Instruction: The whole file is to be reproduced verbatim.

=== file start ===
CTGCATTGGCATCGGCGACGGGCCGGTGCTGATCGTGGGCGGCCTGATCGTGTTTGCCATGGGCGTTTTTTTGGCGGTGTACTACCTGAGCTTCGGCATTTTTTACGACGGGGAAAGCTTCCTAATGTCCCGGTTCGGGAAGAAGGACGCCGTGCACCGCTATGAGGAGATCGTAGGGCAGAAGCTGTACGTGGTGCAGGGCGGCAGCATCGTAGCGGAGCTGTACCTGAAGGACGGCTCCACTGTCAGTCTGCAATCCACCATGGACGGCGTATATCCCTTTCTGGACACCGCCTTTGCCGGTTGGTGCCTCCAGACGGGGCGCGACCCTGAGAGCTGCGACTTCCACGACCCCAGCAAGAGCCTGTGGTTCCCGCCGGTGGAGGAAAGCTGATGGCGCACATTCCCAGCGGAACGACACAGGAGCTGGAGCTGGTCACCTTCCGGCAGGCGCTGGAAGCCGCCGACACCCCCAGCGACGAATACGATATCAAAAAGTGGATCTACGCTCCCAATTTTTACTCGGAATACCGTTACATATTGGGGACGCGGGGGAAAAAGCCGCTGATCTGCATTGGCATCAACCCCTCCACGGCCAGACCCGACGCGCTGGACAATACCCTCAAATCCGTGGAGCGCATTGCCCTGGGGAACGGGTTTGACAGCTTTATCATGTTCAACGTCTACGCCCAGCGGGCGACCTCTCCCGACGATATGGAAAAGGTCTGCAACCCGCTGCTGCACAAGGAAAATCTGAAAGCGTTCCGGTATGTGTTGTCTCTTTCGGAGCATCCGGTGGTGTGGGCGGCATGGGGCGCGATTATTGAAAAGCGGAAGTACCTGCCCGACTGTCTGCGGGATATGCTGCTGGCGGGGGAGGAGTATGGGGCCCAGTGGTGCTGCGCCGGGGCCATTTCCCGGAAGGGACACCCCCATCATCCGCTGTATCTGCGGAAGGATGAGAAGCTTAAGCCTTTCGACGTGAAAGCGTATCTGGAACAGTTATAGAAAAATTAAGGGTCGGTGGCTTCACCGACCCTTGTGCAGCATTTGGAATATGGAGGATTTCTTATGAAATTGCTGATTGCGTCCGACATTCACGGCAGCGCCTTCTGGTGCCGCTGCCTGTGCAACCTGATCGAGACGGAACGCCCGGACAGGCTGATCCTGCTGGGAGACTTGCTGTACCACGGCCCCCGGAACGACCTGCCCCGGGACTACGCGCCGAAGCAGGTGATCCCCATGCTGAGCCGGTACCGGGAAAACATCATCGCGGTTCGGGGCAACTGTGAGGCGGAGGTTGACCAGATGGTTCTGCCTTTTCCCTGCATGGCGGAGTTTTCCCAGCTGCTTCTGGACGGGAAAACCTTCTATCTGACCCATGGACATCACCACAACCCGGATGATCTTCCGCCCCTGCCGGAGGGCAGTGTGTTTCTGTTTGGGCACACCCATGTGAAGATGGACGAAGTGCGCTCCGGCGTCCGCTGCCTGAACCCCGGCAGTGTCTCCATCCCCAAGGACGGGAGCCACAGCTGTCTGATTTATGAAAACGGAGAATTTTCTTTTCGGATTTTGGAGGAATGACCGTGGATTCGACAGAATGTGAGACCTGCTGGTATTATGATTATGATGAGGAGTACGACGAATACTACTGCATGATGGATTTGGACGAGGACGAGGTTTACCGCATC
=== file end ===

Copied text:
CTGCATTGGCATCGGCGACGGGCCGGTGCTGATCGTGGGCGGCCTGATCGTGTTTGCCATGGGCGTTTTTTTGGCGGTGTACTACCTGAGCTTCGGCATTTTTTACGACGGGGAAAGCTTCCTAATGTCCCGGTTCGGGAAGAAGGACGCCGTGCACCGCTATGAGGAGATCGTAGGGCAGAAGCTGTACGTGGTGCAGGGCGGCAGCATCGTAGCGGAGCTGTACCTGAAGGACGGCTCCACTGTCAGTCTGCAATCCACCATGGACGGCGTATATCCCTTTCTGGACACCGCCTTTGCCGGTTGGTGCCTCCAGACGGGGCGCGACCCTGAGAGCTGCGACTTCCACGACCCCAGCAAGAGCCTGTGGTTCCCGCCGGTGGAGGAAAGCTGATGGCGCACATTCCCAGCGGAACGACACAGGAGCTGGAGCTGGTCACCTTCCGGCAGGCGCTGGAAGCCGCCGACACCCCCAGCGACGAATACGATATCAAAAAGTGGATCTACGCTCCCAATTTTTACTCGGAATACCGTTACATATTGGGGACGCGGGGGAAAAAGCCGCTGATCTGCATTGGCATCAACCCCTCCACGGCCAGACCCGACGCGCTGGACAATACCCTCAAATCCGTGGAGCGCATTGCCCTGGGGAACGGGTTTGACAGCTTTATCATGTTCAACGTCTACGCCCAGCGGGCGACCTCTCCCGACGATATGGAAAAGGTCTGCAACCCGCTGCTGCACAAGGAAAATCTGAAAGCGTTCCGGTATGTGTTGTCTCTTTCGGAGCATCCGGTGGTGTGGGCGGCATGGGGCGCGATTATTGAAAAGCGGAAGTACCTGCCCGACTGTCTGCGGGATATGCTGCTGGCGGGGGAGGAGTATGGGGCCCAGTGGTGCTGCGCCGGGGCCATTTCCCGGAAGGGACACCCCCATCATCCGCTGTATCTGCGGAAGGATGAGAAGCTTAAGCCTTTCGACGTGAAAGCGTATCTGGAACAGTTATAGAAAAATTAAGGGTCGGTGGCTTCACCGACCCTTGTGCAGCATTTGGAATATGGAGGATTTCTTATGAAATTGCTGATTGCGTCCGACATTCACGGCAGCGCCTTCTGGTGCCGCTGCCTGTGCAACCTGATCGAGACGGAACGCCCGGACAGGCTGATCCTGCTGGGAGACTTGCTGTACCACGGCCCCCGGAACGACCTGCCCCGGGACTACGCGCCGAAGCAGGTGATCCCCATGCTGAGCCGGTACCGGGAAAACATCATCGCGGTTCGGGGCAACTGTGAGGCGGAGGTTGACCAGATGGTTCTGCCTTTTCCCTGCATGGCGGAGTTTTCCCAGCTGCTTCTGGACGGGAAAACCTTCTATCTGACCCATGGACATCACCACAACCCGGATGATCTTCCGCCCCTGCCGGAGGGCAGTGTGTTTCTGTTTGGGCACACCCATGTGAAGATGGACGAAGTGCGCTCCGGCGTCCGCTGCCTGAACCCCGGCAGTGTCTCCATCCCCAAGGACGGGAGCCACAGCTGTCTGATTTATGAAAACGGAGAATTTTCTTTTCGGATTTTGGAGGAATGACCGTGGATTCGACAGAATGTGAGACCTGCTGGTATTATGATTATGATGAGGAGTACGACGAATACTACTGCATGATGGATTTGGACGAGGACGAGGTTTACCGCATC